Stagestruck: A Jubilee Showboat Mystery
Five Star, 2003 (2003)
Reviewed by Liz Cooper
t's 1898, and Gwendolyn Barlow is leading just the kind of small town life she wants. She has a satisfying job as a librarian, and she gets along well with her family. But at the ripe age of 28, she's still unmarried and according to her mother, her social life leaves a lot to be desired. Gwendolyn is content, and doesn't yearn for adventure and intrigue. Yet when her uncle Eli dies and leaves his only possession to Gwendolyn's mother, adventure and intrigue manage to find her.
ncle Eli was the proud owner of
Eli's Jubilee Palace
, a showboat in the shape of a large, ornately decorated wedding cake. Although it may look outlandish, Gwendolyn is pleasantly surprised to find that the interior is elegant and ready to showcase some of the brightest talent this side of the Mississippi River. But things aren't always as simple as they seem. Unfortunately, the showboat is also in dire financial difficulty. The employees haven't been paid in over a month, and debts abound in the town of Hickory Bend. If that were not enough, Gwendolyn soon finds out that her uncle was murdered, and with a piece of his own newly installed theatrical equipment, no less!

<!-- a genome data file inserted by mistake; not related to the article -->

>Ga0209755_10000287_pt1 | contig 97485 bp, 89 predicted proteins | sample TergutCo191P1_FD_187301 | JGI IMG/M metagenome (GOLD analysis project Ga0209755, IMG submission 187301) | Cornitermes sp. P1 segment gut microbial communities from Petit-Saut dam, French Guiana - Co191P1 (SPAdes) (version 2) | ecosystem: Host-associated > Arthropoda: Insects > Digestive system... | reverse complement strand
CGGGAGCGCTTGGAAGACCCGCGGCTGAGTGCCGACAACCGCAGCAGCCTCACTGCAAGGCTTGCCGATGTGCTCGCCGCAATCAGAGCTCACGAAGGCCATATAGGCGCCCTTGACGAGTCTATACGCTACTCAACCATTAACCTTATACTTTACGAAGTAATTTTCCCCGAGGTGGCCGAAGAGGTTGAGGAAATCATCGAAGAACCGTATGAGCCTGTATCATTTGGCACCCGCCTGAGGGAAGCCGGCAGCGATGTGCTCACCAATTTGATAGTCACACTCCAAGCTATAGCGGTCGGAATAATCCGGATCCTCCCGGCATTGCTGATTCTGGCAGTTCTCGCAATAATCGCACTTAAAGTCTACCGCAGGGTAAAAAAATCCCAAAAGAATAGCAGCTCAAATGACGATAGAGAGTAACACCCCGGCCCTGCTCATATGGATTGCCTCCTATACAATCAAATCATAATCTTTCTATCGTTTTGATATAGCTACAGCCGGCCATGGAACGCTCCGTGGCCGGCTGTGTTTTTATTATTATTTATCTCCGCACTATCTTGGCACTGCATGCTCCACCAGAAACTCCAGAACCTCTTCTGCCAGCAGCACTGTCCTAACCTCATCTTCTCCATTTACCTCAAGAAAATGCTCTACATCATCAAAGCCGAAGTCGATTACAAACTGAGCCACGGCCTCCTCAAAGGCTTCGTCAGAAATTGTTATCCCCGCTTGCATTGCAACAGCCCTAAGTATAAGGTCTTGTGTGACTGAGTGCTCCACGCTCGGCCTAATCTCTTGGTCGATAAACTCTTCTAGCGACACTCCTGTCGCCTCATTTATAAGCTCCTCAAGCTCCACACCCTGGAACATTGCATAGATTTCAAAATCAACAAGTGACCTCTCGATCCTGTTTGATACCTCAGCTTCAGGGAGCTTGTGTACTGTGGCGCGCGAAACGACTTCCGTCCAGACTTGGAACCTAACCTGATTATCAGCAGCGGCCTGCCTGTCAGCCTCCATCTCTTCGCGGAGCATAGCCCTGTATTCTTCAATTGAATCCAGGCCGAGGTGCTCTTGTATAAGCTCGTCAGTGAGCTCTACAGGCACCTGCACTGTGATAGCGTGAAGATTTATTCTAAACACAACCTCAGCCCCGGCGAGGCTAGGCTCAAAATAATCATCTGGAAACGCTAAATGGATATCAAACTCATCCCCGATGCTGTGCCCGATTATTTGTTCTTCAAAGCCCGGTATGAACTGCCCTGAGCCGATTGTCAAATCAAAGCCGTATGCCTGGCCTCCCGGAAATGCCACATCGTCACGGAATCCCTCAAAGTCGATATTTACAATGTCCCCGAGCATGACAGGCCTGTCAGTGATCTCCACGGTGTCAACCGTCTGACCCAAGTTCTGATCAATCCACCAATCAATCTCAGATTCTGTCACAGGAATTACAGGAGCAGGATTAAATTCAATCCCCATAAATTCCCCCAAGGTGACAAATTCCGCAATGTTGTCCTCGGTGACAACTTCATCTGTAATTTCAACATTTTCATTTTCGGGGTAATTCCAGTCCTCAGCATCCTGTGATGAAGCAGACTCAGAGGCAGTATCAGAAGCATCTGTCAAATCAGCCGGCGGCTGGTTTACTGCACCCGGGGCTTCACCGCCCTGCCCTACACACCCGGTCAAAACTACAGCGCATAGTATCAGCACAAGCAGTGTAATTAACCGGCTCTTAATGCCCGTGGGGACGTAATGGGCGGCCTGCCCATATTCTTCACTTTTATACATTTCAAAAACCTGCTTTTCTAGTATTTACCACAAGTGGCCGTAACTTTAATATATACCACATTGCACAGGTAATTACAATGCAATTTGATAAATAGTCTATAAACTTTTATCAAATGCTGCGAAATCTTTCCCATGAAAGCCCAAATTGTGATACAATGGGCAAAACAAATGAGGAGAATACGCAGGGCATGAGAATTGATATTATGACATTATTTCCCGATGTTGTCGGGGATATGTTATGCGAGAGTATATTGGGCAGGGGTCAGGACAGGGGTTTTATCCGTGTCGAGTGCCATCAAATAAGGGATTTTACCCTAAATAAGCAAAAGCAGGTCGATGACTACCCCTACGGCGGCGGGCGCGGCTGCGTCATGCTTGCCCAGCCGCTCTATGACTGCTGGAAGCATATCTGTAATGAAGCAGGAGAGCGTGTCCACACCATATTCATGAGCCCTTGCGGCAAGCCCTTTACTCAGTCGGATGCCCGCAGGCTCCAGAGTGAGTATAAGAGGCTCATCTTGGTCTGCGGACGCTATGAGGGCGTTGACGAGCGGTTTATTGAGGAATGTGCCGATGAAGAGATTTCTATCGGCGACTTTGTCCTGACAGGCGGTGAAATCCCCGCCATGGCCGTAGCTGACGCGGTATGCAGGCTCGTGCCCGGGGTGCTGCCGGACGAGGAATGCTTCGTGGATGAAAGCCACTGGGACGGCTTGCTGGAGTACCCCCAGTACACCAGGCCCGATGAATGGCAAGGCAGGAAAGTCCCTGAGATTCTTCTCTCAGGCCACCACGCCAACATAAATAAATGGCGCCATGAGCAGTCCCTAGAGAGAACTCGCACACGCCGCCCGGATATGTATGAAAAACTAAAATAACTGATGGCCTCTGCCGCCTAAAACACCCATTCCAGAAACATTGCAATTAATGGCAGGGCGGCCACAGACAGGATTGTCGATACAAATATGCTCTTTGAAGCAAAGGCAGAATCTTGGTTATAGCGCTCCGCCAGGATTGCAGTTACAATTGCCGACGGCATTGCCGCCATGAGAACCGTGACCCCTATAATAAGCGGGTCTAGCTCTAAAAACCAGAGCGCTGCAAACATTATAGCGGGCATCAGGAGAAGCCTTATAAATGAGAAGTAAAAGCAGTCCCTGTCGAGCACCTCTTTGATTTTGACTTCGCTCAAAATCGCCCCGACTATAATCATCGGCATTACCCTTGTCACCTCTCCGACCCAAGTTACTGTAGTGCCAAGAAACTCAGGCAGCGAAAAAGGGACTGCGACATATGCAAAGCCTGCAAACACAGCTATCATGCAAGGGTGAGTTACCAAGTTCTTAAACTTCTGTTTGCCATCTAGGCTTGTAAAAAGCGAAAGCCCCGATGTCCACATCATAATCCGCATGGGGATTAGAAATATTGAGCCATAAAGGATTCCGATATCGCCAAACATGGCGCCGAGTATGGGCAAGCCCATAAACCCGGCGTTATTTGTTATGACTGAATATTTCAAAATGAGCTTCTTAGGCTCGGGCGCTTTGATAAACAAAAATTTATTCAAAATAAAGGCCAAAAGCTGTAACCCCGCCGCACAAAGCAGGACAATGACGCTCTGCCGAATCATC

ow, everyone's a suspect. Could the beautiful and bitter Anabel Whitedove be the killer? Eli had promised her a brilliant acting career and then gave the play's lead to someone younger and more beautiful. What about Solomon Wade, the former Captain whom Eli fired just one day after hiring him? And why would Eli hire Travis Veazy to work on the boat? The 19-year-old is rude, arrogant and lazy. Could he also be a killer? Suspicion quickly surrounds everyone on the Jubilee Palace and even townspeople emerge as suspects. It seems Uncle Eli had many enemies, at least one of whom wanted to see him dead.
he author has created an intricate historical mystery, offering a convincing depiction of life at the turn of the century. The characters are believable and complex. Each suspect's motivations have been developed in such a way as to make each one seem like the most likely killer. Gwendolyn does a wonderful job in her role as amateur sleuth. Novice mistakes, such as jumping to conclusions, make her character that much more realistic and endearing. After all, she's a librarian, not a trained detective, and as she herself comes to realize, '
there was a lot more to be learned outside the cover of a book
ynthia Thomason is well known for historical and contemporary romances, and she writes her mysteries with the same masterful skill.
is sure to delight those who enjoy their historical fiction with a cozy mystery twist.
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